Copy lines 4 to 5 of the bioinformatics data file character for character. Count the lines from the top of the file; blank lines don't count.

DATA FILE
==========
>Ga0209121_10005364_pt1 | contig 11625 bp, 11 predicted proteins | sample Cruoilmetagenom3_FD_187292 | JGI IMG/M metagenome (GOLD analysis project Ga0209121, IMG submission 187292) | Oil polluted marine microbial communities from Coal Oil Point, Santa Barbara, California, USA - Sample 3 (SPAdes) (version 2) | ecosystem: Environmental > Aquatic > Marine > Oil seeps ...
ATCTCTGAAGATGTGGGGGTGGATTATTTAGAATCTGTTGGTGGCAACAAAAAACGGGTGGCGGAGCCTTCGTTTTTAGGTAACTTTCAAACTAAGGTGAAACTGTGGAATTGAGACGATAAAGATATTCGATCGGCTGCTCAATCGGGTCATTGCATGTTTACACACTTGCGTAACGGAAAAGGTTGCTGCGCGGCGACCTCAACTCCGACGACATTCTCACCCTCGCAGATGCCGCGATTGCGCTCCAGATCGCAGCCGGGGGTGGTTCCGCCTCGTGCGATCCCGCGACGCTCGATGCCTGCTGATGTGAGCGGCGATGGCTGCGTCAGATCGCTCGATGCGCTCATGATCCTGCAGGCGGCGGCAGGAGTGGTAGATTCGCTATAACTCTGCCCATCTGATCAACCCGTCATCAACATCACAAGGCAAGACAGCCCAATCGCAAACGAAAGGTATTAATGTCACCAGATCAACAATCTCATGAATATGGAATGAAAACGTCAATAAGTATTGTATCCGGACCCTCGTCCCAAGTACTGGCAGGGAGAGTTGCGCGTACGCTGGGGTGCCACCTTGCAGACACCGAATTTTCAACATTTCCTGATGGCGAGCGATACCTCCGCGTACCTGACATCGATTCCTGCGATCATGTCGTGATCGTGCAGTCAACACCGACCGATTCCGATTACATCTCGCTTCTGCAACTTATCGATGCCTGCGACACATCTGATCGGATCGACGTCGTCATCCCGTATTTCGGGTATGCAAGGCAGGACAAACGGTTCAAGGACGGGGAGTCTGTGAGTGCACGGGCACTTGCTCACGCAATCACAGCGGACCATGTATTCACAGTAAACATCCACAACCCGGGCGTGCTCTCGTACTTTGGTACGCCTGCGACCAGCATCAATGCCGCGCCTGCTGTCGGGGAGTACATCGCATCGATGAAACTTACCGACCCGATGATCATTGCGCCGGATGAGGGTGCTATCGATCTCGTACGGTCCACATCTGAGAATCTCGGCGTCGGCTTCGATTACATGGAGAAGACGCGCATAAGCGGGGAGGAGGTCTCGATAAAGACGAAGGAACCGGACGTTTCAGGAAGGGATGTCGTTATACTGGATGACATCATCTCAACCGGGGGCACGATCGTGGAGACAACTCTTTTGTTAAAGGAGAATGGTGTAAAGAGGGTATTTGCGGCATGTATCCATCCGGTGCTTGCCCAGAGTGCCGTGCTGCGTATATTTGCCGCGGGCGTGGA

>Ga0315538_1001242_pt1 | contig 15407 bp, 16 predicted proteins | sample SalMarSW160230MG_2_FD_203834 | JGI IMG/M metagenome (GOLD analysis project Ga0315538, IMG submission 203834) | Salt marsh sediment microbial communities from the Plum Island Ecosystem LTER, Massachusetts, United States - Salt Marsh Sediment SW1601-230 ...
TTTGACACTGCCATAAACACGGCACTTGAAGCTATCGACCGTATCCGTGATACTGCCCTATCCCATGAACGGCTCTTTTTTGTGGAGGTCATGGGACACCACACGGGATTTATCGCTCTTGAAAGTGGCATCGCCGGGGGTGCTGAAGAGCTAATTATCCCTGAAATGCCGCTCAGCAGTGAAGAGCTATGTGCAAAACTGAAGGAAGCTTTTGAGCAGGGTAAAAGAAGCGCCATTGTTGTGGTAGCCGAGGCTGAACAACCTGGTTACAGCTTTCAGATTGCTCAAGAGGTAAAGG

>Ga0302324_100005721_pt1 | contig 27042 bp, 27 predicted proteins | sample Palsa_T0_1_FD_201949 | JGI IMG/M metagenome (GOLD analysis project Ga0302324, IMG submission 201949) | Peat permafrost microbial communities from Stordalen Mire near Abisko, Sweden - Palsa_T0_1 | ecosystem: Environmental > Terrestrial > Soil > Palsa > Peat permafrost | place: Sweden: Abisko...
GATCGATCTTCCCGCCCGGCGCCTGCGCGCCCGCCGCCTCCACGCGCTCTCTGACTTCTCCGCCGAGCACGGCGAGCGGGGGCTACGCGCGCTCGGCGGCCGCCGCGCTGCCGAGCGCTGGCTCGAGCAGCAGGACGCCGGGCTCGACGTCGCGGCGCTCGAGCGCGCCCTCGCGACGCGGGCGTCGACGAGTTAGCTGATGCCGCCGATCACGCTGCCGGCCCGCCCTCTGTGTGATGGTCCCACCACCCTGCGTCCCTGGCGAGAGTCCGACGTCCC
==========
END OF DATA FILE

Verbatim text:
TTTGACACTGCCATAAACACGGCACTTGAAGCTATCGACCGTATCCGTGATACTGCCCTATCCCATGAACGGCTCTTTTTTGTGGAGGTCATGGGACACCACACGGGATTTATCGCTCTTGAAAGTGGCATCGCCGGGGGTGCTGAAGAGCTAATTATCCCTGAAATGCCGCTCAGCAGTGAAGAGCTATGTGCAAAACTGAAGGAAGCTTTTGAGCAGGGTAAAAGAAGCGCCATTGTTGTGGTAGCCGAGGCTGAACAACCTGGTTACAGCTTTCAGATTGCTCAAGAGGTAAAGG

>Ga0302324_100005721_pt1 | contig 27042 bp, 27 predicted proteins | sample Palsa_T0_1_FD_201949 | JGI IMG/M metagenome (GOLD analysis project Ga0302324, IMG submission 201949) | Peat permafrost microbial communities from Stordalen Mire near Abisko, Sweden - Palsa_T0_1 | ecosystem: Environmental > Terrestrial > Soil > Palsa > Peat permafrost | place: Sweden: Abisko...